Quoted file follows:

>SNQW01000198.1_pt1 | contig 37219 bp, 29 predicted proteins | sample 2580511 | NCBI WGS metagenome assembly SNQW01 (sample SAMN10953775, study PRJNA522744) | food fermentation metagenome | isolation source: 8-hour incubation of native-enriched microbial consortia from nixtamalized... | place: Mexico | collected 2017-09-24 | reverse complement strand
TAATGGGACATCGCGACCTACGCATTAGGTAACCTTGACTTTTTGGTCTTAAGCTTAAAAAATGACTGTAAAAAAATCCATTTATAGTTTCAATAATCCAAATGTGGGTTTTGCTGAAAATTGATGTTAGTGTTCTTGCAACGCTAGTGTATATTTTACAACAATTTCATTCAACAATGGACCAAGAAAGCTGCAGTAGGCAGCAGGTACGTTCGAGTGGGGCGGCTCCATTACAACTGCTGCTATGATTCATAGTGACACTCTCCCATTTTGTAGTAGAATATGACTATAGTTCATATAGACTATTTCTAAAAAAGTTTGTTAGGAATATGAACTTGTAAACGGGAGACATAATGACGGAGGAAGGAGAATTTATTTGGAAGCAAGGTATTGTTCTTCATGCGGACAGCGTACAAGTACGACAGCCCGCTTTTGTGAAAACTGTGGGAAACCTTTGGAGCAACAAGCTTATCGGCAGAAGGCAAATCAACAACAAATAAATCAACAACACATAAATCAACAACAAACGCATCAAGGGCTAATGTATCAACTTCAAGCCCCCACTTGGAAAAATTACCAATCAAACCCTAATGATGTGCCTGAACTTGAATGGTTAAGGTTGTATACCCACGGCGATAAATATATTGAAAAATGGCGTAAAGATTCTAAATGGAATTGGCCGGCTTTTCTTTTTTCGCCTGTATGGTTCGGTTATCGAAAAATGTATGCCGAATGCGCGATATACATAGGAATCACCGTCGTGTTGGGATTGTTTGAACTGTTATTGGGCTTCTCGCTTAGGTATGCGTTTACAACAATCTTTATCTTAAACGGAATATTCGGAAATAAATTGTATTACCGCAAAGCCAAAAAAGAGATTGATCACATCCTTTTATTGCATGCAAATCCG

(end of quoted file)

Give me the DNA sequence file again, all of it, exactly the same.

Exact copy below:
>SNQW01000198.1_pt1 | contig 37219 bp, 29 predicted proteins | sample 2580511 | NCBI WGS metagenome assembly SNQW01 (sample SAMN10953775, study PRJNA522744) | food fermentation metagenome | isolation source: 8-hour incubation of native-enriched microbial consortia from nixtamalized... | place: Mexico | collected 2017-09-24 | reverse complement strand
TAATGGGACATCGCGACCTACGCATTAGGTAACCTTGACTTTTTGGTCTTAAGCTTAAAAAATGACTGTAAAAAAATCCATTTATAGTTTCAATAATCCAAATGTGGGTTTTGCTGAAAATTGATGTTAGTGTTCTTGCAACGCTAGTGTATATTTTACAACAATTTCATTCAACAATGGACCAAGAAAGCTGCAGTAGGCAGCAGGTACGTTCGAGTGGGGCGGCTCCATTACAACTGCTGCTATGATTCATAGTGACACTCTCCCATTTTGTAGTAGAATATGACTATAGTTCATATAGACTATTTCTAAAAAAGTTTGTTAGGAATATGAACTTGTAAACGGGAGACATAATGACGGAGGAAGGAGAATTTATTTGGAAGCAAGGTATTGTTCTTCATGCGGACAGCGTACAAGTACGACAGCCCGCTTTTGTGAAAACTGTGGGAAACCTTTGGAGCAACAAGCTTATCGGCAGAAGGCAAATCAACAACAAATAAATCAACAACACATAAATCAACAACAAACGCATCAAGGGCTAATGTATCAACTTCAAGCCCCCACTTGGAAAAATTACCAATCAAACCCTAATGATGTGCCTGAACTTGAATGGTTAAGGTTGTATACCCACGGCGATAAATATATTGAAAAATGGCGTAAAGATTCTAAATGGAATTGGCCGGCTTTTCTTTTTTCGCCTGTATGGTTCGGTTATCGAAAAATGTATGCCGAATGCGCGATATACATAGGAATCACCGTCGTGTTGGGATTGTTTGAACTGTTATTGGGCTTCTCGCTTAGGTATGCGTTTACAACAATCTTTATCTTAAACGGAATATTCGGAAATAAATTGTATTACCGCAAAGCCAAAAAAGAGATTGATCACATCCTTTTATTGCATGCAAATCCG